Proteins are considered the central compound necessary for life, as they play a crucial role in governing several life processes by performing the most essential biological and chemical functions in every living cell. Understanding protein structure will lead to a significant advance in life sciences and biology. The experimental methods for protein 3-dimensional structure determination are time-consuming, costly, and not feasible for some proteins. Accordingly, research efforts focus more and more on computational approaches to predict protein 3-dimensional structure. Template-based modeling is considered the most accurate protein structure prediction method. The success of template-based modeling relies on correctly identifying one or a few experimentally determined protein structures as templates that are likely to resemble the structure of the target sequence as well as accurately producing a sequence alignment that maps the residues of the target sequence to those of the template.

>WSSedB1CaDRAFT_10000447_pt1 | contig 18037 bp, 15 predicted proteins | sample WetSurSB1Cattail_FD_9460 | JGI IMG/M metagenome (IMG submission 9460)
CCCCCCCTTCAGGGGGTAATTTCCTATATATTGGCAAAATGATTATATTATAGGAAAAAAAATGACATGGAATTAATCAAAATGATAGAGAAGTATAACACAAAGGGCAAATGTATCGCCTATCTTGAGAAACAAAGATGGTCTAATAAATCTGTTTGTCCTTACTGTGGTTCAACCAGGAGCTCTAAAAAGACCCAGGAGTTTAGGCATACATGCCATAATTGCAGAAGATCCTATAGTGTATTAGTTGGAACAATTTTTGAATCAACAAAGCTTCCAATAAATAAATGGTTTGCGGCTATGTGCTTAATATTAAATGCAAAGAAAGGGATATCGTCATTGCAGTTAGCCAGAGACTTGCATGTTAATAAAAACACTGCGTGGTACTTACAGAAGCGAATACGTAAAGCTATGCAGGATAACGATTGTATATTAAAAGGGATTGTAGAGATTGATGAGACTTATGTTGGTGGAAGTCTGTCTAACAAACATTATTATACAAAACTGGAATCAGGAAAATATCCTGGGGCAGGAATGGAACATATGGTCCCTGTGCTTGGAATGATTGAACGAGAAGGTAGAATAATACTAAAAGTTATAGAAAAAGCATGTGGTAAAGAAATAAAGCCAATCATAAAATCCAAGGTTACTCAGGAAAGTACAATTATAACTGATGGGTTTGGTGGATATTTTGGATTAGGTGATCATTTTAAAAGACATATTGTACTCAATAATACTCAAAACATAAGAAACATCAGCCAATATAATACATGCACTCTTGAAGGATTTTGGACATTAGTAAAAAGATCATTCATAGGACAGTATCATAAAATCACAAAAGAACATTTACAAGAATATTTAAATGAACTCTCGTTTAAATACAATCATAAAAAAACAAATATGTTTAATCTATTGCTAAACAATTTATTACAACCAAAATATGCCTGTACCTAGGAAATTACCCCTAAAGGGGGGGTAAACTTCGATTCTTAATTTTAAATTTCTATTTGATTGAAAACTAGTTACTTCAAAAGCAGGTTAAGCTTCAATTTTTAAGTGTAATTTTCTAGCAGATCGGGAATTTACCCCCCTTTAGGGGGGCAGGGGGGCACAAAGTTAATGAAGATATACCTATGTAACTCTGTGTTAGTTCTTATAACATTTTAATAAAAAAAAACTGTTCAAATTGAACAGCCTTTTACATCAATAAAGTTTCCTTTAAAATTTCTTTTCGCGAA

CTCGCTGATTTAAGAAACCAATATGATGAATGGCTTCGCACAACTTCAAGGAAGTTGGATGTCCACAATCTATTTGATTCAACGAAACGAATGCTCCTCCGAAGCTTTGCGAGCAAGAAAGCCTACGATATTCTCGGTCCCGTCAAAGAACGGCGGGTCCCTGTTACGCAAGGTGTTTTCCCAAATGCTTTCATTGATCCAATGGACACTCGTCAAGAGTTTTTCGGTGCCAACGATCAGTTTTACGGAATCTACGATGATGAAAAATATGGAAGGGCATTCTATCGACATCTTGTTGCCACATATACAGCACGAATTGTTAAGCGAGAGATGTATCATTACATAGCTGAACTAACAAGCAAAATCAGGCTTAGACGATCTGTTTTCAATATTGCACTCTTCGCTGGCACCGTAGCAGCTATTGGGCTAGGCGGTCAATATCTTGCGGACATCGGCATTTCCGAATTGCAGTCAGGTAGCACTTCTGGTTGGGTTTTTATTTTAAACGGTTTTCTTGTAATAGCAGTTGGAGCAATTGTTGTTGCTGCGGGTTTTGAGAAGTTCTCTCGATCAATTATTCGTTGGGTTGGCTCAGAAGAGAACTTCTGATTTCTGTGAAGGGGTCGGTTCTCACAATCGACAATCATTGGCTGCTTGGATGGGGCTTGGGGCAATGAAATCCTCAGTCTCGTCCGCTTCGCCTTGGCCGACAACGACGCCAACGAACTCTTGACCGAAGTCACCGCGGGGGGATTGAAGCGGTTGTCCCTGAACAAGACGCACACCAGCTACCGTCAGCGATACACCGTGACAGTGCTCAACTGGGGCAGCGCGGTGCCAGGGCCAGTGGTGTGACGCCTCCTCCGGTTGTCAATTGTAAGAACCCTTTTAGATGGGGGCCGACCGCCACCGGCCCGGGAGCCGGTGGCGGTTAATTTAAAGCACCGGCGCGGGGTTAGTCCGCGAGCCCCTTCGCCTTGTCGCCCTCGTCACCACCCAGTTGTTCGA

This talk will present improving the fold sensitivity in template-based protein structure modeling by correctly identifying the most appropriate template protein structures and precisely aligning the target and template sequences. Firstly, I will show that deploying three-dimensional information of protein along with structural information to measure the favorability of a target sequence fitting in the folding topology of a certain template, shall improve the sensitivity of protein modeling. Secondly, I will present a multi-objective alignment algorithm that extends the Needleman-Wunsch algorithm, which obtains a set of diversified alignments yielding Pareto optimality. The alignments obtained by the multi-objective alignment algorithm enable one to analyze the trade-offs among potentially conflicting objective functions, which allows us to pick more suitable alignments for protein modeling.